Laboratory experiments and chemical models

NANOCOSMOS has developed a custom-designed vacuum chamber for the study of gas-phase molecular species through rotational spectroscopy. The innovative breakthrough is the coupling of the chamber to the new NANOCOSMOS millimeter broad band receivers. These receivers are twins of those built for the Yebes 40 meter radio telescope. We call the whole experimental setup as GACELA – Gas Cell for Laboratory Astrophysics.

Our experiments address the characterization of molecules that represent a considerable fraction of all the molecular species detected in the interstellar medium – ISM – but present rotational parameters not precise enough to allow their detection in the ISM. Therefore, we use GACELA to measure the rotational spectrum of molecular species in the frequency ranges 31.5–50 GHz (Q band) and 72–116.5 GHz (W band) in the laboratory. At the same time, we support these spectroscopic studies with high-level ab initio calculations. Finally, we use the derived experimental rotational parameters to allow the search of these molecular species in astrophysical environments.

We have complemented the GACELA experiments with other techniques like laser ablation molecular beam Fourier transform microwave (FTMW) spectroscopy at UVA, absorption spectroscopy and cryogenic trapping machine experiments.

Far below, we show a summary table on the performed experimental characterizations and techniques.

NANOCOSMOS workshops/meetings


NANOCOSMOS Interstellar Dust Meeting

Date: 12 – 13 June 2017

Place: Université Paul Sabatier (Toulouse, France)

Key dates: 

Abstract submission deadline: April 30th, 2017

Registration deadline: May 14th, 2017



European Conference on Laboratory AstrophysicsGas on the Rocks (ECLA2016)

Outcome of the conference: See “A summary of the ECLA2016” link

November 21 – 25, 2016 (CSIC Headquarters, Madrid, Spain)

Webpage: ECLA2016


Key dates:
Second announcement:  February 1st, 2016 (opening of the conference web page).
Deadline for abstract submission: June 15, 2016
Deadline for early registration: July 15, 2016
Deadline for information participants about selected contributing talks: June 30, 2016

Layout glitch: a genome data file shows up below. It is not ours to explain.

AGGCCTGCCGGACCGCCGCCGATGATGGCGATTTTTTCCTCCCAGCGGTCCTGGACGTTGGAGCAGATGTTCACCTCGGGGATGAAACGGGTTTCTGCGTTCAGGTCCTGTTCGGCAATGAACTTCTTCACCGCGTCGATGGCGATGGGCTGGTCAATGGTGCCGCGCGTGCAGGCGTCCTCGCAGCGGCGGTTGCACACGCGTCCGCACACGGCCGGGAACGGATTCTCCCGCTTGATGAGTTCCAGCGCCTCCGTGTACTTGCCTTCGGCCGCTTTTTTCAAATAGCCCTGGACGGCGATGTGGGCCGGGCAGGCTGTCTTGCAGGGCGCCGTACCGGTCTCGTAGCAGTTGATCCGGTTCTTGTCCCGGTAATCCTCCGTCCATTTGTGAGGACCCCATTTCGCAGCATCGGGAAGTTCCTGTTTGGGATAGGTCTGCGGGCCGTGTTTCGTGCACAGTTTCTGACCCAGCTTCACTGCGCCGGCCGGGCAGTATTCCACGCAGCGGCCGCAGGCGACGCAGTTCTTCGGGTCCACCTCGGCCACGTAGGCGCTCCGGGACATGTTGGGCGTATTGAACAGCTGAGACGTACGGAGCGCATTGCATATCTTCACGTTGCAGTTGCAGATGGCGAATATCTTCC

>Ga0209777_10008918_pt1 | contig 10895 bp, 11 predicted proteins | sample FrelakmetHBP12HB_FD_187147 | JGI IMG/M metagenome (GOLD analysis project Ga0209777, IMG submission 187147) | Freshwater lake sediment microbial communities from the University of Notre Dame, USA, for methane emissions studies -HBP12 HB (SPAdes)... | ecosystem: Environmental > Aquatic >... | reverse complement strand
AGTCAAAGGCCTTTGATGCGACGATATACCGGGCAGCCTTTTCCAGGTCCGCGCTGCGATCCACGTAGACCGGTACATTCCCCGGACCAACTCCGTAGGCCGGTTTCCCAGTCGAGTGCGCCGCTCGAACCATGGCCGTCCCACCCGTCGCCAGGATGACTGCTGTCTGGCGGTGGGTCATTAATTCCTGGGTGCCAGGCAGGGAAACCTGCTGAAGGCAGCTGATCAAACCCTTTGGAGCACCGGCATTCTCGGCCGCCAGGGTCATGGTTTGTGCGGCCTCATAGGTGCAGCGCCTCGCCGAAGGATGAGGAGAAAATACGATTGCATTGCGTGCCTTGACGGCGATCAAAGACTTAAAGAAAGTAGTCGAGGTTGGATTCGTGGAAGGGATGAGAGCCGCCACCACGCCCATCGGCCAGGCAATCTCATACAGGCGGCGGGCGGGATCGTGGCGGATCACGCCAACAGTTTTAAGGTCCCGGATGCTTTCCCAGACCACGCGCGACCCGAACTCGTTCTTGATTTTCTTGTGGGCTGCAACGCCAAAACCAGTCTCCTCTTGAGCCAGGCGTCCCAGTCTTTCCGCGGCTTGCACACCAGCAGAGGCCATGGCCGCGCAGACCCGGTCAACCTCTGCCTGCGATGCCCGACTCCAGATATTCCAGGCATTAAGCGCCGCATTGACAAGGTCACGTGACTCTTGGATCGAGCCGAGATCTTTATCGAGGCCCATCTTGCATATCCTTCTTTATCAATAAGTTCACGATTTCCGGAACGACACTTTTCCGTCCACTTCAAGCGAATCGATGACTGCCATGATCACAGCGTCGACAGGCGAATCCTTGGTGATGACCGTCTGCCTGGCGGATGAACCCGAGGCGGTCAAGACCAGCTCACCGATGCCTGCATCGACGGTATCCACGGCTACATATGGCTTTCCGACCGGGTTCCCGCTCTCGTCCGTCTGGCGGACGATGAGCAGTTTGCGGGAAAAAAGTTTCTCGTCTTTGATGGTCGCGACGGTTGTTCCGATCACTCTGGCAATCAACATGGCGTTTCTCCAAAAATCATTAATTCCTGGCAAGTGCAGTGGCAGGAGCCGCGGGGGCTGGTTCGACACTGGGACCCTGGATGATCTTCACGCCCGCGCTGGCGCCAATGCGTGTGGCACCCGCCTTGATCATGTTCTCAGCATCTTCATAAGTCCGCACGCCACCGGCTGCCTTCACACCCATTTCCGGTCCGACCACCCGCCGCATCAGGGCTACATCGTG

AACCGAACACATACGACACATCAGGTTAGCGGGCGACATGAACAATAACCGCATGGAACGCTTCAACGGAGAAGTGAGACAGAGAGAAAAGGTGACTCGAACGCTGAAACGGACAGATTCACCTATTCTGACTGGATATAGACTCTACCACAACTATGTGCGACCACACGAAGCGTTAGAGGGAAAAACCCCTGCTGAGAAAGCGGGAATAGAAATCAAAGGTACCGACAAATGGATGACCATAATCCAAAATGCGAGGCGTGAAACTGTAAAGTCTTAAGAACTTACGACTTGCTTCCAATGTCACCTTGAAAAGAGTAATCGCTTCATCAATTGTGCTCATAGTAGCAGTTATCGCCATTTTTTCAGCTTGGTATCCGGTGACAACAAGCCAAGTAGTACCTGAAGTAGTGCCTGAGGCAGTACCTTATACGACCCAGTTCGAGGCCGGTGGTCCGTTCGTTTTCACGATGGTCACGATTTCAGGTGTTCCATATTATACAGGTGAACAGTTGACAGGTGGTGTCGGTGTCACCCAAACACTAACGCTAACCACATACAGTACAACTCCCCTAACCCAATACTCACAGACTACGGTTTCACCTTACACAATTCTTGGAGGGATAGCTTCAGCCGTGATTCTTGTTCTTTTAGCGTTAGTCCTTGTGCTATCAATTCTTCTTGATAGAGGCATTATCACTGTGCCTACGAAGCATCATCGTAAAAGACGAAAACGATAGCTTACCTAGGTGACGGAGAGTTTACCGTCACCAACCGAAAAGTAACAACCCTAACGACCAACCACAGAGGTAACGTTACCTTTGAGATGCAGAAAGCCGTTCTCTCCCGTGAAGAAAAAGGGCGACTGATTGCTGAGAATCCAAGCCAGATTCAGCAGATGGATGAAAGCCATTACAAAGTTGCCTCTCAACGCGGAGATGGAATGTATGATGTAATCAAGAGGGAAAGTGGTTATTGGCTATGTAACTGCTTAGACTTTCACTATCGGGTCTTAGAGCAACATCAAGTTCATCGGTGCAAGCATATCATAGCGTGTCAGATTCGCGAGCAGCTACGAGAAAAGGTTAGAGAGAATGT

Final program: July 15, 2016
Last announcement with final details: November 1st, 2016


Over the last decade, European research activities in the field of laboratory astrophysics have experienced an impressive increase in their potential to address astrophysical problems, in particular by providing essential information on the physical and chemical processes leading to chemical complexity in space resulting in star and planet formation. These activities have been motivated by the interpretation of astronomical observations obtained with single dish telescopes and short baseline interferometers. The wealth of data obtained with ALMA, space facilities (Herschel, Spitzer, Rosetta, the coming JWST, E-ELT), and other ground based observatories (VLTI, NOEMA, …), require new methodologies for the astrophysical modeling that will lead to new challenges for laboratory astrophysics.

This conference aims to address the state of the art in laboratory astrophysics within the context of these new astrophysical data and to improve communication and collaboration between astrophysicists, physicists and (geo) chemists. Hence, the conference structure will consist of invited talks presenting topics in astrophysics and planetary science and related laboratory astrophysics activities. Contributing talks will be selected to complement the topics from the astrophysical, laboratory, and theoretical/modeling points of view.

The astrophysical areas that will be addressed are:

Comets, asteroids, meteorites and the primitive Solar System nebula: formation and evolution
Protoplanetary disks and planet formation